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Utah Senate passes bill to tweak controversial online education law

Published March 2, 2012 6:20 pm

SB178 • Districts and charter schools would be able to negotiate fees for Web courses.
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After negotiations, the Utah Senate passed a bill Friday that would tweak a controversial online education program so it could cost school districts less money.

The bill also would allow students to take more total online and traditional classes than they're currently allowed.

The Senate passed SB178 by a vote of 24-1 on Friday after sponsor Sen. Howard Stephenson, R-Draper, told lawmakers Thursday he changed the bill after negotiations with Rep. Brad Last, R-Hurricane, who had been running a bill to rewrite the state's online education law entirely.

The program, which was passed into law last year, now allows students in grades 9-12 to take up to two classes online from school districts and charter schools other than their own. When a student does so, the student's home school must pay the course provider $727 per full-year course. Also, the student cannot take the online course in addition to a full course load at his traditional school — instead the online class must replace a traditional one.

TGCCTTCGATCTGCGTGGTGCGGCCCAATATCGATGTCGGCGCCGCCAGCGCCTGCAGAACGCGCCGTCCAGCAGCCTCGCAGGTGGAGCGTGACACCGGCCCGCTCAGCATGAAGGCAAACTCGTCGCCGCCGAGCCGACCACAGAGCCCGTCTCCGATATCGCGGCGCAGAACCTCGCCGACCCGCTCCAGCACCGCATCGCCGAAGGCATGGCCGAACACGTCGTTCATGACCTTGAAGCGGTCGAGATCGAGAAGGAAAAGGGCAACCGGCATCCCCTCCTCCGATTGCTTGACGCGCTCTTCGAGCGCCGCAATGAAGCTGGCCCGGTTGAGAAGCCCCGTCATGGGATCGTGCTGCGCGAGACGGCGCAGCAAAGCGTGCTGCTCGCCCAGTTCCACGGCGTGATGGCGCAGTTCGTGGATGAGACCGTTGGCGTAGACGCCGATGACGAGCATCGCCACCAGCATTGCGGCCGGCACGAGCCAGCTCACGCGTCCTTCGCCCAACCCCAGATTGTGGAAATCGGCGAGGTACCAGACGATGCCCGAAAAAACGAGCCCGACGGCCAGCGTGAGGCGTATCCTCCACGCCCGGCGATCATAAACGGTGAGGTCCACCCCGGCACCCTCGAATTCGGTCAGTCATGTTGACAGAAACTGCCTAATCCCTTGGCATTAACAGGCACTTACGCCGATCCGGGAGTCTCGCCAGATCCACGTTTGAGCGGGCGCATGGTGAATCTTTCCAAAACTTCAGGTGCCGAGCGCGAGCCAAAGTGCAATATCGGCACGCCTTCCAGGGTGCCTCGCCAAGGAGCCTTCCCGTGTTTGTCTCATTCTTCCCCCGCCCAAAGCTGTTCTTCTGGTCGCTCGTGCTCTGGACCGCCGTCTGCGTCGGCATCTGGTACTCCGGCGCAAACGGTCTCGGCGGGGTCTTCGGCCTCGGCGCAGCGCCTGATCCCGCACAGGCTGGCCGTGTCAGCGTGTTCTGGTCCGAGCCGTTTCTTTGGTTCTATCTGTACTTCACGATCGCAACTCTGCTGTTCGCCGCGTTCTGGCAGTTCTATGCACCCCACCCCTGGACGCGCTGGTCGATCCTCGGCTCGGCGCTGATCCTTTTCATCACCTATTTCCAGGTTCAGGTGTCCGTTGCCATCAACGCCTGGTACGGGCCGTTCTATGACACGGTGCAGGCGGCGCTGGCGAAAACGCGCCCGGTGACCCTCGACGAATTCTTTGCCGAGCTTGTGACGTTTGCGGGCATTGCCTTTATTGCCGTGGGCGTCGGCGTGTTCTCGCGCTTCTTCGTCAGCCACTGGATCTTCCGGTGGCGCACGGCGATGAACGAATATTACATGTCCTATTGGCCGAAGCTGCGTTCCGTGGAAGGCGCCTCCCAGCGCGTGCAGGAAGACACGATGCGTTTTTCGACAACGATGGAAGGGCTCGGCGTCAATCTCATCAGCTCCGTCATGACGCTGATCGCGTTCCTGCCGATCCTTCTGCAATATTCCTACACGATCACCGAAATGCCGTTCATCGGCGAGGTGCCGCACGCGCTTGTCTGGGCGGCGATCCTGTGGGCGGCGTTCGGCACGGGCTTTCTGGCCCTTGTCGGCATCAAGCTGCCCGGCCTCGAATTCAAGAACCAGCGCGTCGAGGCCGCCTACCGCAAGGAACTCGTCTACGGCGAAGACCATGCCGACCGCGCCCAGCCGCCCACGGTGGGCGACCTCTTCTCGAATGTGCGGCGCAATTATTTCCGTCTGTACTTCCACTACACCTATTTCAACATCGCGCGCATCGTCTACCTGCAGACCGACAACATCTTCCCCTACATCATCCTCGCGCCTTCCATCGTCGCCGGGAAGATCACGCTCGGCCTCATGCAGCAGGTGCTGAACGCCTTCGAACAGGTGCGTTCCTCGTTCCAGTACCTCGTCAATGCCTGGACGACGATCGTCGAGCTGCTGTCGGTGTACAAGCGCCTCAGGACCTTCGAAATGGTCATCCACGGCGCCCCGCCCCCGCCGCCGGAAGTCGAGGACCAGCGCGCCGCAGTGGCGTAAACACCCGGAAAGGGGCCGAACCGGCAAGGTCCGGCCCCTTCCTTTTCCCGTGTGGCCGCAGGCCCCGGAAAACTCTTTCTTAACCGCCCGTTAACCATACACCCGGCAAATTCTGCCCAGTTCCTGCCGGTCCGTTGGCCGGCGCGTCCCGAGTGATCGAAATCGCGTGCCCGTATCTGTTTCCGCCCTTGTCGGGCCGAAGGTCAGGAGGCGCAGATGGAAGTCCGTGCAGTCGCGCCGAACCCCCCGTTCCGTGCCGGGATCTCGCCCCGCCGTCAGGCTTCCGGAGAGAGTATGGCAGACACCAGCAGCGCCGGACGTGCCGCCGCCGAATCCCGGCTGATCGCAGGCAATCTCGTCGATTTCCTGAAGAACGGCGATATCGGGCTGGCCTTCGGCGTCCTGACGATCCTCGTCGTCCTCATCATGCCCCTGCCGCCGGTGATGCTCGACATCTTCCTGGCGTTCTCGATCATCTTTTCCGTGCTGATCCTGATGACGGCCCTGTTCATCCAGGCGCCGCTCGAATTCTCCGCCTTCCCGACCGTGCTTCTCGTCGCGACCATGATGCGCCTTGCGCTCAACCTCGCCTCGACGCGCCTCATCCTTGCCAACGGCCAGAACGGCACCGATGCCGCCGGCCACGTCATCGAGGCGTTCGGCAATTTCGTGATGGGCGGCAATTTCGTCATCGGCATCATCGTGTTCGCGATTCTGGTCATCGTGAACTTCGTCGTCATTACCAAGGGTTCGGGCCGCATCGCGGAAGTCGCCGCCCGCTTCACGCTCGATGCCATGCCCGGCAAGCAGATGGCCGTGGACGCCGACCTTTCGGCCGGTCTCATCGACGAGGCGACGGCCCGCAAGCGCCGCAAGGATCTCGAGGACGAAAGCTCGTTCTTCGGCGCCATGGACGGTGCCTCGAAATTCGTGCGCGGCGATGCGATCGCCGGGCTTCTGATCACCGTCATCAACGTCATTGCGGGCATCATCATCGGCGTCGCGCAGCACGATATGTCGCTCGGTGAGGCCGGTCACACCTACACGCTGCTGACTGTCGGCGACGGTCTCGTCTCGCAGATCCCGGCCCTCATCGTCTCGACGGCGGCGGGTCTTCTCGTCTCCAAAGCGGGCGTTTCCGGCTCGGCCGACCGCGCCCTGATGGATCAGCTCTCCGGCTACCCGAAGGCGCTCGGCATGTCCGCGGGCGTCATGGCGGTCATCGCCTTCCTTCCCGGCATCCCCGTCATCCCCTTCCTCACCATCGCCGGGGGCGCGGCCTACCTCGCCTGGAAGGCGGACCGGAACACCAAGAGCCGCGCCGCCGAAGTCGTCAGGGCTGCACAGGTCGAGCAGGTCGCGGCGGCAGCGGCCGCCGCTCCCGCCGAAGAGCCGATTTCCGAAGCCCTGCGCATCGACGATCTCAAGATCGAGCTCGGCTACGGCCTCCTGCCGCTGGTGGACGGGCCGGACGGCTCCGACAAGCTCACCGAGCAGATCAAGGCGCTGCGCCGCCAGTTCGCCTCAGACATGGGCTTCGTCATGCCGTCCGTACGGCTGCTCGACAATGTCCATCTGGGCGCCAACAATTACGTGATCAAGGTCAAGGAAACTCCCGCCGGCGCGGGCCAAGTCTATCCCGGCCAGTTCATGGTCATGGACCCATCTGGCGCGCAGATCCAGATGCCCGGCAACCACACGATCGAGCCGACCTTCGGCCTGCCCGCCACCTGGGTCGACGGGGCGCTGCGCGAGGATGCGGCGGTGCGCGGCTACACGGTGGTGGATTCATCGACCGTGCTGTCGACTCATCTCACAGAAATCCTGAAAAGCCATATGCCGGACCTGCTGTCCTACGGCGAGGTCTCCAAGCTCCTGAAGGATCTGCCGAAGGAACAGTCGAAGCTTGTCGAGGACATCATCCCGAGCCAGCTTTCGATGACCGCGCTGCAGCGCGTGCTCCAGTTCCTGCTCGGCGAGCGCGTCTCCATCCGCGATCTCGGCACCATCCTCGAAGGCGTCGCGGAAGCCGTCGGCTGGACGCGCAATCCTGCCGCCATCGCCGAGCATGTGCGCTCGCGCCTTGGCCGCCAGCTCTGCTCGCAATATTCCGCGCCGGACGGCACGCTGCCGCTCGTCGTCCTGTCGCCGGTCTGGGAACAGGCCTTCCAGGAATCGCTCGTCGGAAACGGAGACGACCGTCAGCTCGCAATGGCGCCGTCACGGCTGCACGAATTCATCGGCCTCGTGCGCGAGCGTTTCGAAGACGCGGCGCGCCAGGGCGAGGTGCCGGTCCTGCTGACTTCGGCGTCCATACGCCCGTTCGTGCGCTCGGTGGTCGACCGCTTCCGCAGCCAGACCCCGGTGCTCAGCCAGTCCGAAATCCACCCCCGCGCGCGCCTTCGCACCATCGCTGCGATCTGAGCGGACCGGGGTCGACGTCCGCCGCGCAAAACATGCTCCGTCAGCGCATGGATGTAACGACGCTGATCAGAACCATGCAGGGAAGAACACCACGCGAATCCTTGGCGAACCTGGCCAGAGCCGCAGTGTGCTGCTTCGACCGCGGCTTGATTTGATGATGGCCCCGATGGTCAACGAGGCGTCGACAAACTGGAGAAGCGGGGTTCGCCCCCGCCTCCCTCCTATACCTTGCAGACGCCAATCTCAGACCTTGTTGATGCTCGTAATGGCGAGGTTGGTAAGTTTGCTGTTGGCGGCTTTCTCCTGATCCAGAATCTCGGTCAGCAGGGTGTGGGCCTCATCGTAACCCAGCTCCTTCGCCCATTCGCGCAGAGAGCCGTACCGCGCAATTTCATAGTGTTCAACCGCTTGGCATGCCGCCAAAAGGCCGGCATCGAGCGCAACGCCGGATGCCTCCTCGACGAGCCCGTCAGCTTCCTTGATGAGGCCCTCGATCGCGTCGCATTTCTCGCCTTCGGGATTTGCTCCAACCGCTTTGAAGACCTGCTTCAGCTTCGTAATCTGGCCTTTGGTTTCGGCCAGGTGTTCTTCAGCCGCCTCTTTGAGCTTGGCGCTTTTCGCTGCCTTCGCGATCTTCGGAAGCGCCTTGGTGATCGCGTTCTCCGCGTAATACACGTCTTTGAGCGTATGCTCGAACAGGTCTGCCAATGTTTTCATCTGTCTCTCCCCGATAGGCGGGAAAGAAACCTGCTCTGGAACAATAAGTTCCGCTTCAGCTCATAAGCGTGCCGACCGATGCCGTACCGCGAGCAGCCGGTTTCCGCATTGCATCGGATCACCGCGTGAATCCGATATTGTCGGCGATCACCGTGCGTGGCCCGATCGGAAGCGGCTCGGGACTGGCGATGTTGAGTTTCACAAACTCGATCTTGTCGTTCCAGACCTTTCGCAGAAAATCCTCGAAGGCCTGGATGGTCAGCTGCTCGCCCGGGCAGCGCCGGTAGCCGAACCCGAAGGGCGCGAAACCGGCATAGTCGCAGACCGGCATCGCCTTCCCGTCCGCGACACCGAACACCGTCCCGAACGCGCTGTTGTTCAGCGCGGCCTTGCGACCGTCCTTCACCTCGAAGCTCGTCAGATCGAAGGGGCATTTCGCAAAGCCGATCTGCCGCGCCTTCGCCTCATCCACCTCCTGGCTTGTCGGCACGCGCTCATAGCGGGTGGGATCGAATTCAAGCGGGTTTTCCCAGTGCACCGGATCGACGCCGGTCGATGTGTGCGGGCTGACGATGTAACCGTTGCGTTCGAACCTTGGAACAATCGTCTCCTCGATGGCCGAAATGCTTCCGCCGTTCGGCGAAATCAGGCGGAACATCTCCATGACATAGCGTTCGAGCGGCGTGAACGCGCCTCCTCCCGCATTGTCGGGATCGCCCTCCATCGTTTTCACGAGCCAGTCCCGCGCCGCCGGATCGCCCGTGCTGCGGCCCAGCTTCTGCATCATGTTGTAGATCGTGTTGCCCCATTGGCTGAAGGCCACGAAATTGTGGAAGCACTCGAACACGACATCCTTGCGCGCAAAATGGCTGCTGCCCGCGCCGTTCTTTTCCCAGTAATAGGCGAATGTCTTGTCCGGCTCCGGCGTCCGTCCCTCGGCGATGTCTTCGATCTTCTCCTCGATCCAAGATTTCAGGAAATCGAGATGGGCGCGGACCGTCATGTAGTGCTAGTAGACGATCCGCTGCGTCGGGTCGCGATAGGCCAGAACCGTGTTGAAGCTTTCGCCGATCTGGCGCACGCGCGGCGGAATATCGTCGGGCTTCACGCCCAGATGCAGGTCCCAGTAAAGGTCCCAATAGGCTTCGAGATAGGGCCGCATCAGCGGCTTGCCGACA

Stephenson's original version of SB178 would have modified the program by setting fees for different types of online courses. But many educators still complained the fees would cost schools more than they receive, hurting schools that lose students to online courses.

Others suggested that, instead, school districts and charter schools be allowed to negotiate the fees directly with providers on their own to try to save money.

The version of SB178 passed by the Senate on Friday would do just that.

"We're not going to attempt to fix fees because we believe those should be market-based," Stephenson said of the changes during initial floor debate Thursday.

It would also allow students to take the online classes on top of full course loads if their school districts or charter schools permit.

Last's bill would have allowed districts to negotiate prices directly with providers, but it also would have allowed students to take online classes only from their own districts/charters or a provider of the district/charter's choosing — a move critics said would mean less choice for students.

The new version of SB178 also would keep the Electronic High School separate from the official online program until 2013-14, which means until then students could still take classes there freely on top of their traditional ones as they do now.

The bill now moves to the House.




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